Tale of Two Schools: Technology in the Classroom (1999)

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and paid out to put computers in our classroom but can computers really
create the literate children that we want actor Donald Sutherland has made
more than a hundred films but he's quick to say that movies are not the influential force that some believe them
to be movies don't shape anything they echo things they report what's already
happened they don't lead they define the events so that people can follow but
they don't lead these stories are coming up next on life and times tonight for
Tuesday the 1st of June 1999 [Music]
life and times tonight is made possible by the following corporations and
foundations the James Irvine foundation
which is dedicated to the development of an informed California citizenry
gte a company committed to
telecommunications excellence and an open dialogue among all people
Bank of America you start a new job
today what he did how can Bank of
America help you
Bank of America and the elk a quitter foundation
dedicated to improving the quality of life by supporting innovative endeavors
in the fields of medicine health science and education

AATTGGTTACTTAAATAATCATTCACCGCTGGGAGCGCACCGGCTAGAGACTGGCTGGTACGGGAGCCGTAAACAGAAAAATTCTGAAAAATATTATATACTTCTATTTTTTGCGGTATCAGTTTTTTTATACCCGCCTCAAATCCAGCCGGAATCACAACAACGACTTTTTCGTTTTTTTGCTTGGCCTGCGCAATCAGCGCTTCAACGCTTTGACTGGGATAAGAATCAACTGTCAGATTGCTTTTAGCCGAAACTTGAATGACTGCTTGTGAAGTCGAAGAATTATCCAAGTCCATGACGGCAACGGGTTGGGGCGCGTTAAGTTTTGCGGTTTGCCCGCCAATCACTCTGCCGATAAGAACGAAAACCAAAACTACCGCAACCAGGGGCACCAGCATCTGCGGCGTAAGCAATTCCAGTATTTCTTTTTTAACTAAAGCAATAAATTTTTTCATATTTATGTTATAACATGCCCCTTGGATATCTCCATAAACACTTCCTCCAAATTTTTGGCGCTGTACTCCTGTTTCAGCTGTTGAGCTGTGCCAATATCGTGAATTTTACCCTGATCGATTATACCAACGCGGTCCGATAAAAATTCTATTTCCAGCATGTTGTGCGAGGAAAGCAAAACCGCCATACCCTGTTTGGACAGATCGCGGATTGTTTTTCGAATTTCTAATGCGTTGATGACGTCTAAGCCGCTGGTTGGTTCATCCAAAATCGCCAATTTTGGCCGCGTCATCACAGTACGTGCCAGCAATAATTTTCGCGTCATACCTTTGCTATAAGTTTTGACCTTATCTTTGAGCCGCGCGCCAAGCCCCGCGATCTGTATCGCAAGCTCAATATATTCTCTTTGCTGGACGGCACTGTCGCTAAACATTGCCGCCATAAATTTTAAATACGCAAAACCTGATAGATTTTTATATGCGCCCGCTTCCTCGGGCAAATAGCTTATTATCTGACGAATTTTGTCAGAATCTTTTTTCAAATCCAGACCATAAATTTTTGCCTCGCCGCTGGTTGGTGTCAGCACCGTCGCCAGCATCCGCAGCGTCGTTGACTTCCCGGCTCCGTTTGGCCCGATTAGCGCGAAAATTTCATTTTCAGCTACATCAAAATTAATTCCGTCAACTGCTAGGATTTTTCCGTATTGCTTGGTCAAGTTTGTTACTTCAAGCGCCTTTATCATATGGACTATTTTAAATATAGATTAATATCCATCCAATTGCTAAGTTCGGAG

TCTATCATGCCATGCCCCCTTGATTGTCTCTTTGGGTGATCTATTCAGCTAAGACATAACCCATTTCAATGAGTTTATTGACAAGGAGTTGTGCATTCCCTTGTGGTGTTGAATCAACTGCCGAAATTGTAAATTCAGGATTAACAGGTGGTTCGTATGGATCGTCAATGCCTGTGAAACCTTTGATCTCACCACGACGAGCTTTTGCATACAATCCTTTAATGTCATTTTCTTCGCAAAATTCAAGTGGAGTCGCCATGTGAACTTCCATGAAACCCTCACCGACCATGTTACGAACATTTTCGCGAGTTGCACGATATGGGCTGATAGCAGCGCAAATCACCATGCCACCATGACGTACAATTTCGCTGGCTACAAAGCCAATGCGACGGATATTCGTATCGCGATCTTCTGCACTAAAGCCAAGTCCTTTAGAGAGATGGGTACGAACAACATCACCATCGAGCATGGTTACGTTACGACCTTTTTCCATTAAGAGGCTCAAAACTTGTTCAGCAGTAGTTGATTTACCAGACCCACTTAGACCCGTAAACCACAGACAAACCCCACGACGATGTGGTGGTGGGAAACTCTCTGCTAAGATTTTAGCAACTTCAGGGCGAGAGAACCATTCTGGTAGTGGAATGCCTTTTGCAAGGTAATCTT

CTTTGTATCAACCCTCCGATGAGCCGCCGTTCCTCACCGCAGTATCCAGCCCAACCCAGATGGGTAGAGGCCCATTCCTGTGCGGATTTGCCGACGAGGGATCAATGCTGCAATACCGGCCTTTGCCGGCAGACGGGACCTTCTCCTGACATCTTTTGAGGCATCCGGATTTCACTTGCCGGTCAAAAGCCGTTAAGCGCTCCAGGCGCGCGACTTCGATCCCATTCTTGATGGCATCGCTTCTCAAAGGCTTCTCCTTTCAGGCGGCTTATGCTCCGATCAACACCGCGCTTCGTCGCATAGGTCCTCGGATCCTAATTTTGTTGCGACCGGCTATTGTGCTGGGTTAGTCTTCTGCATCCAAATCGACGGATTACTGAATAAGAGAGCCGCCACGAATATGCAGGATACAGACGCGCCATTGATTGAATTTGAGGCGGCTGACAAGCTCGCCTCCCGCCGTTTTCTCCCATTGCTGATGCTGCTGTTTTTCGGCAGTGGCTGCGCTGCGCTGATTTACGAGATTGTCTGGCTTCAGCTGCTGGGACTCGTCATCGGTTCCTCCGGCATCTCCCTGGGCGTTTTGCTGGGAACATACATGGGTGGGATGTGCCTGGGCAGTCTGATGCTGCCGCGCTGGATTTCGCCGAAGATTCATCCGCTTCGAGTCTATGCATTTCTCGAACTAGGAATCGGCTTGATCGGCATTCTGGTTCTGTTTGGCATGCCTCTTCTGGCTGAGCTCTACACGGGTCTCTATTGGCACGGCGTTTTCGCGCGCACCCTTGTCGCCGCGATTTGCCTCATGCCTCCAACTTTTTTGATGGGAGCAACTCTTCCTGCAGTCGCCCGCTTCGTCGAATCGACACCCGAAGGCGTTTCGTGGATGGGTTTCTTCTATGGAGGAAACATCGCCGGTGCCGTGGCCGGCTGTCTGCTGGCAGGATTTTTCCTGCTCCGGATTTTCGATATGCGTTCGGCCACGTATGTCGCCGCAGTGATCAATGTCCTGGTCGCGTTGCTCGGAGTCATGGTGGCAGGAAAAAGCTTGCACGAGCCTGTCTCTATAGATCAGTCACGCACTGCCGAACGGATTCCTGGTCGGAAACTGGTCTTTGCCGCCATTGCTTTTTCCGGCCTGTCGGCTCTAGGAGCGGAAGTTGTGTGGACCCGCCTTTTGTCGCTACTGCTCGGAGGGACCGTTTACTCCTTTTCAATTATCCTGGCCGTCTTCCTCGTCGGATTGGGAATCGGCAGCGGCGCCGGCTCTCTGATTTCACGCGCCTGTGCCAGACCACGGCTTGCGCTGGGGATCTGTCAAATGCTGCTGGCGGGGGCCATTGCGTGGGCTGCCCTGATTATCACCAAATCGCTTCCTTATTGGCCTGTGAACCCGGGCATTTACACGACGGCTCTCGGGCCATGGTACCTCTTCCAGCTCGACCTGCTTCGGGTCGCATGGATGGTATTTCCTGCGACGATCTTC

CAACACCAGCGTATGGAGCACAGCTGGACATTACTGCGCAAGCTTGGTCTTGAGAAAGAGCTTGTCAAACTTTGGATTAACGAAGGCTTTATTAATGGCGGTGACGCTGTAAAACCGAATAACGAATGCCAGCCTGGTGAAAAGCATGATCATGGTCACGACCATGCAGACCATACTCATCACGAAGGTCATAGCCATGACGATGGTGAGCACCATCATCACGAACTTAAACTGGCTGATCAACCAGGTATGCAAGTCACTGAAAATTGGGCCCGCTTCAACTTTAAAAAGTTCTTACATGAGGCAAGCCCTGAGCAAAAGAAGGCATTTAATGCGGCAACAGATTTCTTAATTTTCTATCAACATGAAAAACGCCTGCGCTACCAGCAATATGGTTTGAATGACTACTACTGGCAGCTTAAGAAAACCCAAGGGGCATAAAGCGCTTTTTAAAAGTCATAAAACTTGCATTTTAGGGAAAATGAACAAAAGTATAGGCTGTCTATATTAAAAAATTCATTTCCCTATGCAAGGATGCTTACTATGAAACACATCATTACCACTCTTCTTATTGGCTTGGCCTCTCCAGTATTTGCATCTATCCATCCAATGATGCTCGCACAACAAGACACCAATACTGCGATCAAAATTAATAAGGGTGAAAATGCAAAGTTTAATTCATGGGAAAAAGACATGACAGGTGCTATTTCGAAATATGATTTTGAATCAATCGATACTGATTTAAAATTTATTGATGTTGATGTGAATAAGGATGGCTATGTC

good evening I'm Pat Morrison and our top story tonight is kids computers and
literacy and what that triumvirate promises California already spends
millions of dollars each year to put computers in every classroom and politicians from President Clinton to
Governor Davis have been touting the benefits of computers as teaching tools in some cases computers are edging out
art and music and physical education programs both in terms of class time in
classroom dollars but before we all climb aboard the high-tech bandwagon
some experts are warning us to wait a minute we need to be sure that computers
will indeed deliver something more than Mouse skills so far they say there is no
hard evidence that computers can improve learning significantly gayi has more
this is a tale of two schools open charter in Los Angeles where you'll find
computers integrated into every classroom and Hyland Hall in Northridge